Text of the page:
Distressed residential real estate in the metro cities like Delhi, Mumbai, Bengaluru, Kolkata, Chennai and others, needs to be looked at as an investment opportunity by patient and innovative institutional investors.
Distressed residential real estate in the metro cities like Delhi, Mumbai, Bengaluru, Kolkata, Chennai and others, needs to be looked at as an investment opportunity by patient and innovative institutional investors. Such large institutional investors can potentially create value from distressed residential real estate on the lines of what Invitation Homes did with residential real estate in the US. Invitation Homes (an institutional homeowner) in the US bought a large portfolio of distressed residential real estate, improved on the properties and rented them out. For sure there are distinct differences between the US and Indian markets, but the business model used by Invitation Homes, that of a large institutional owner of residential homes offers a basic framework that can be explored in India.
The investor looks for residential real estate that is both completely built and meets the basic criteria in terms of location and usage, criteria that makes the real estate worth renting. This will require local operational work at the property level. The next step is to acquire the residential real estate at a substantial discount to “replacement cost”. In common parlance “replacement cost” is the cost of construction of a residential property at current market prices. For an institutional investor, there are two factors that will assist them to acquire real estate at a substantial discount to “replacement cost” in the Metro cities of India today. First is the oversupply of residential real estate in the market and second is the capacity of the investor to purchase a large portfolio of residential real estate, thereby giving the investor the capacity to negotiate a discount from the real estate developer. Such a bulk purchase of residential real estate by an institutional investor creates value for the entire ecosystem. Builders and developers get access to much needed capital and the opportunity to reduce inventory and perhaps save on interest cost and litigation. Creditors of these builders get an opportunity to get repaid at least partially for the loans and hence can exit distressed investments. Being able to buy at a substantial discount to “replacement cost” will be crucial for the investor to generate returns. Post-acquisition the investor will decide at a property level as to whether to invest in any possible improvements on the property. Given that most of the residential real estate is relatively new such investments are anticipated to be on the lower side.
The debt-equity mix used to finance the portfolio of assets will be important. In the US, one can access debt that is less expensive than the return on the underlying residential real estate asset to improve returns. In India, such a strategy of using relatively inexpensive debt might not work. According to an estimate by globalpropertyguide.com, residential rental returns range in the 2-3.5% of asset price in India. For the investor, it will not be possible to borrow cheaper than the 2-3.5% in India to improve returns. This is where the Indian scenario demands innovation. The investor needs to look at convertible bond like structures as a source of funding. Convertible bonds provide the bond holder some interest return and the right to participate in any upside in the value of the underlying asset once the asset price goes over a certain level. Because the convertible bond holder can participate in the upside, the bond holder demands a lower interest rate for the bond. The institutional investor needs to use relatively low interest rate convertible bonds to fund the residential real estate portfolio. Once the investor acquires the portfolio of assets, the next step is to create an operational and property management business to rent out the portfolio of assets. With increasing urbanization and non-cyclical migration into metro cities, there is substantial demand for rented residential property even if home affordability isn’t high, hence the demand for the rental asset. In the medium term the investor will also look to divest the well-developed residential real estate units on a piecemeal basis to individual buyers. This strategy will require them to further leverage their operational and property management business, and allow them to start monetizing a significant part of their investment as the residential real estate market recovers and residential home prices start moving above their “replacement cost”.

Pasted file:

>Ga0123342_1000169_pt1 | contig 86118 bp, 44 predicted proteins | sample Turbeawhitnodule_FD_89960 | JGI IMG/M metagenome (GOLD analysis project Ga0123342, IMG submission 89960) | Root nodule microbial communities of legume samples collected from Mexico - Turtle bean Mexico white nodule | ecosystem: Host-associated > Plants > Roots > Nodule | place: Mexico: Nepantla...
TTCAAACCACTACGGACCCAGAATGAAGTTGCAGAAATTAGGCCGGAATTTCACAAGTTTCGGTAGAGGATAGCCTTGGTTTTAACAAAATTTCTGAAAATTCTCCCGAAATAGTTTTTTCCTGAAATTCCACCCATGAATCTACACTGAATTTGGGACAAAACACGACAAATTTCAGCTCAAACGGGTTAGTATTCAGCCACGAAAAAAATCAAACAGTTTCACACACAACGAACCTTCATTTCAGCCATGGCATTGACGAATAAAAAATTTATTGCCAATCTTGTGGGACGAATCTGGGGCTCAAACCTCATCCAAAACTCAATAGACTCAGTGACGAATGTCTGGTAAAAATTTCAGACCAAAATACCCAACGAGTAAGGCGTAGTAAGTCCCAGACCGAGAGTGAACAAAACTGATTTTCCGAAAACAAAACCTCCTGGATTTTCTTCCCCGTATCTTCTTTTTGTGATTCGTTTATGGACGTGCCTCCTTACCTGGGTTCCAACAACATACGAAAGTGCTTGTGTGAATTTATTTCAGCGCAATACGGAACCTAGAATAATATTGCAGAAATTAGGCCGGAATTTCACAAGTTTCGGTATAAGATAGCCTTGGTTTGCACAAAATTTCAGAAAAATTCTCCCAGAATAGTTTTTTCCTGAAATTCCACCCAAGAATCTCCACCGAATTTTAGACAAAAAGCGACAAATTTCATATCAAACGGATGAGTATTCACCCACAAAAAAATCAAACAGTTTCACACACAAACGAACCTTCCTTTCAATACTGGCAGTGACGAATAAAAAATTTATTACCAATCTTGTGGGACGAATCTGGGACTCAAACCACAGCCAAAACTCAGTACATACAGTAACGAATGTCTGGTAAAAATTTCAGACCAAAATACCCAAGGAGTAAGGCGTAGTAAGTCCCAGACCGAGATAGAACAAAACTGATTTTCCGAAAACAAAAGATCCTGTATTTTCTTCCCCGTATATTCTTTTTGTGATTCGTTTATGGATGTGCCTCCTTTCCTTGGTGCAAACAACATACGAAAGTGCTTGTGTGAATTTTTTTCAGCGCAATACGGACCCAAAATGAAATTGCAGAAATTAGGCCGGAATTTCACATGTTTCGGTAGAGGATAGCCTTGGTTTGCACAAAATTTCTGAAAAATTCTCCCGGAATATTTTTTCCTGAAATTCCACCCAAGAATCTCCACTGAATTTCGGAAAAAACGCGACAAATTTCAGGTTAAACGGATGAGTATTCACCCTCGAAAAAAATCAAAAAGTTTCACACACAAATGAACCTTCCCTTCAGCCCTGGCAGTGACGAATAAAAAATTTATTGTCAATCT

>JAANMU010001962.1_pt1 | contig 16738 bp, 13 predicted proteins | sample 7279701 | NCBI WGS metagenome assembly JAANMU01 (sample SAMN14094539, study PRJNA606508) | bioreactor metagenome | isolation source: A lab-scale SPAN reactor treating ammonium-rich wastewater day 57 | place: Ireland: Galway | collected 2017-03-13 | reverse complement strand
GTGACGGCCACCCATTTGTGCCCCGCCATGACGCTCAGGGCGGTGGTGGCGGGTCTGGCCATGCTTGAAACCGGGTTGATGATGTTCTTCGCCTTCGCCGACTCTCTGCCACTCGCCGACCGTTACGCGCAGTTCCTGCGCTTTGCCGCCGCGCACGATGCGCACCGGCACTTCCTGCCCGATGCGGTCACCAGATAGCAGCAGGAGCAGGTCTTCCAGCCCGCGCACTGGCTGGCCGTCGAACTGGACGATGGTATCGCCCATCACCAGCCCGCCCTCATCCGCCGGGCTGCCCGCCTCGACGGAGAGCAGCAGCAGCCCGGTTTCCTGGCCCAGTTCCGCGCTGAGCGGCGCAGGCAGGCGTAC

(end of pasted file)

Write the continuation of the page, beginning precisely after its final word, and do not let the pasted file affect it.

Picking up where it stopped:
A strategy of effectively creating an asset class out of residential real estate will no doubt require significant operational and management expertise to deal with the fragmented nature of the market. Only an institutional investor with both the financial capacity and operational knowhow can execute this strategy. However distressed residential real estate in India must be looked at as outlined above, a variant of which has seen success on foreign shores.
(The views expressed in this article are personal and that of the author. The author heads Development Tracks, an infrastructure advisory firm.)